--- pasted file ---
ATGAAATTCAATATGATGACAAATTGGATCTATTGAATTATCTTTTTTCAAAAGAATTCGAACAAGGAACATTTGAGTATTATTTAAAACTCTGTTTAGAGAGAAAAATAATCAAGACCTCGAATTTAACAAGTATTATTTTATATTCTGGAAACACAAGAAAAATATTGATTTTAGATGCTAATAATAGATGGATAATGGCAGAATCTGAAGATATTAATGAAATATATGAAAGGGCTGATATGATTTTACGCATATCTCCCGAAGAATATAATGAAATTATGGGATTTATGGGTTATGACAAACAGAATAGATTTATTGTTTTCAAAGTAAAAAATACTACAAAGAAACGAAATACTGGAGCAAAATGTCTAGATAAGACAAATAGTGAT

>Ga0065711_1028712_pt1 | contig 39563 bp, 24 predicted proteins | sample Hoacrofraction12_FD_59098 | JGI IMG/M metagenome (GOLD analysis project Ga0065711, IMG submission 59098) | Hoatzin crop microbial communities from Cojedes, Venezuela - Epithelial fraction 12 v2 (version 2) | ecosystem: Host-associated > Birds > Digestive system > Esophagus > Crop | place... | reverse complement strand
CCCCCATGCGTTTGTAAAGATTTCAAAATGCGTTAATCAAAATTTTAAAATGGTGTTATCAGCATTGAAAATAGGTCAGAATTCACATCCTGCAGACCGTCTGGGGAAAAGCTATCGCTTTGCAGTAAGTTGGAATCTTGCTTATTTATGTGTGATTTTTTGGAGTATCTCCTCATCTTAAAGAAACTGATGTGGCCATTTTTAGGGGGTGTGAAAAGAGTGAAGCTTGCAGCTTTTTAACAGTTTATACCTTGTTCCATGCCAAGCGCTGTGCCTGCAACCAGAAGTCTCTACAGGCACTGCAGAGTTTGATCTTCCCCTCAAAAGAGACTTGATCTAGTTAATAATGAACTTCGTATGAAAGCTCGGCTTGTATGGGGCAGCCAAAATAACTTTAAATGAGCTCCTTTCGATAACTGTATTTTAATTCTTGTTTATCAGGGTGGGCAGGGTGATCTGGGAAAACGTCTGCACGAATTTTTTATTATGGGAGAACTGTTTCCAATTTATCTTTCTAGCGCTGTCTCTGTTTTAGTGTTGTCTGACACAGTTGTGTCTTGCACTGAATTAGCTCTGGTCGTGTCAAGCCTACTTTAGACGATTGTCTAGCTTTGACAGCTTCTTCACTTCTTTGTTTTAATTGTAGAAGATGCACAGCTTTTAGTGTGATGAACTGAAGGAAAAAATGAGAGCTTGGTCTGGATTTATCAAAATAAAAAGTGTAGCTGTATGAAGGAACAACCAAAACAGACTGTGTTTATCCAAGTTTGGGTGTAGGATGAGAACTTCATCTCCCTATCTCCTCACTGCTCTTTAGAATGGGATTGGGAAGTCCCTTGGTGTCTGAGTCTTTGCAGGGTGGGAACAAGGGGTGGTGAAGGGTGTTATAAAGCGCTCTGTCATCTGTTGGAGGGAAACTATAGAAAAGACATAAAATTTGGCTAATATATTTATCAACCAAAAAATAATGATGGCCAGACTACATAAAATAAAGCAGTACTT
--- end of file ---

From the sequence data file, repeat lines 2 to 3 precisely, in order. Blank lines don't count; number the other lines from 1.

>Ga0065711_1028712_pt1 | contig 39563 bp, 24 predicted proteins | sample Hoacrofraction12_FD_59098 | JGI IMG/M metagenome (GOLD analysis project Ga0065711, IMG submission 59098) | Hoatzin crop microbial communities from Cojedes, Venezuela - Epithelial fraction 12 v2 (version 2) | ecosystem: Host-associated > Birds > Digestive system > Esophagus > Crop | place... | reverse complement strand
CCCCCATGCGTTTGTAAAGATTTCAAAATGCGTTAATCAAAATTTTAAAATGGTGTTATCAGCATTGAAAATAGGTCAGAATTCACATCCTGCAGACCGTCTGGGGAAAAGCTATCGCTTTGCAGTAAGTTGGAATCTTGCTTATTTATGTGTGATTTTTTGGAGTATCTCCTCATCTTAAAGAAACTGATGTGGCCATTTTTAGGGGGTGTGAAAAGAGTGAAGCTTGCAGCTTTTTAACAGTTTATACCTTGTTCCATGCCAAGCGCTGTGCCTGCAACCAGAAGTCTCTACAGGCACTGCAGAGTTTGATCTTCCCCTCAAAAGAGACTTGATCTAGTTAATAATGAACTTCGTATGAAAGCTCGGCTTGTATGGGGCAGCCAAAATAACTTTAAATGAGCTCCTTTCGATAACTGTATTTTAATTCTTGTTTATCAGGGTGGGCAGGGTGATCTGGGAAAACGTCTGCACGAATTTTTTATTATGGGAGAACTGTTTCCAATTTATCTTTCTAGCGCTGTCTCTGTTTTAGTGTTGTCTGACACAGTTGTGTCTTGCACTGAATTAGCTCTGGTCGTGTCAAGCCTACTTTAGACGATTGTCTAGCTTTGACAGCTTCTTCACTTCTTTGTTTTAATTGTAGAAGATGCACAGCTTTTAGTGTGATGAACTGAAGGAAAAAATGAGAGCTTGGTCTGGATTTATCAAAATAAAAAGTGTAGCTGTATGAAGGAACAACCAAAACAGACTGTGTTTATCCAAGTTTGGGTGTAGGATGAGAACTTCATCTCCCTATCTCCTCACTGCTCTTTAGAATGGGATTGGGAAGTCCCTTGGTGTCTGAGTCTTTGCAGGGTGGGAACAAGGGGTGGTGAAGGGTGTTATAAAGCGCTCTGTCATCTGTTGGAGGGAAACTATAGAAAAGACATAAAATTTGGCTAATATATTTATCAACCAAAAAATAATGATGGCCAGACTACATAAAATAAAGCAGTACTT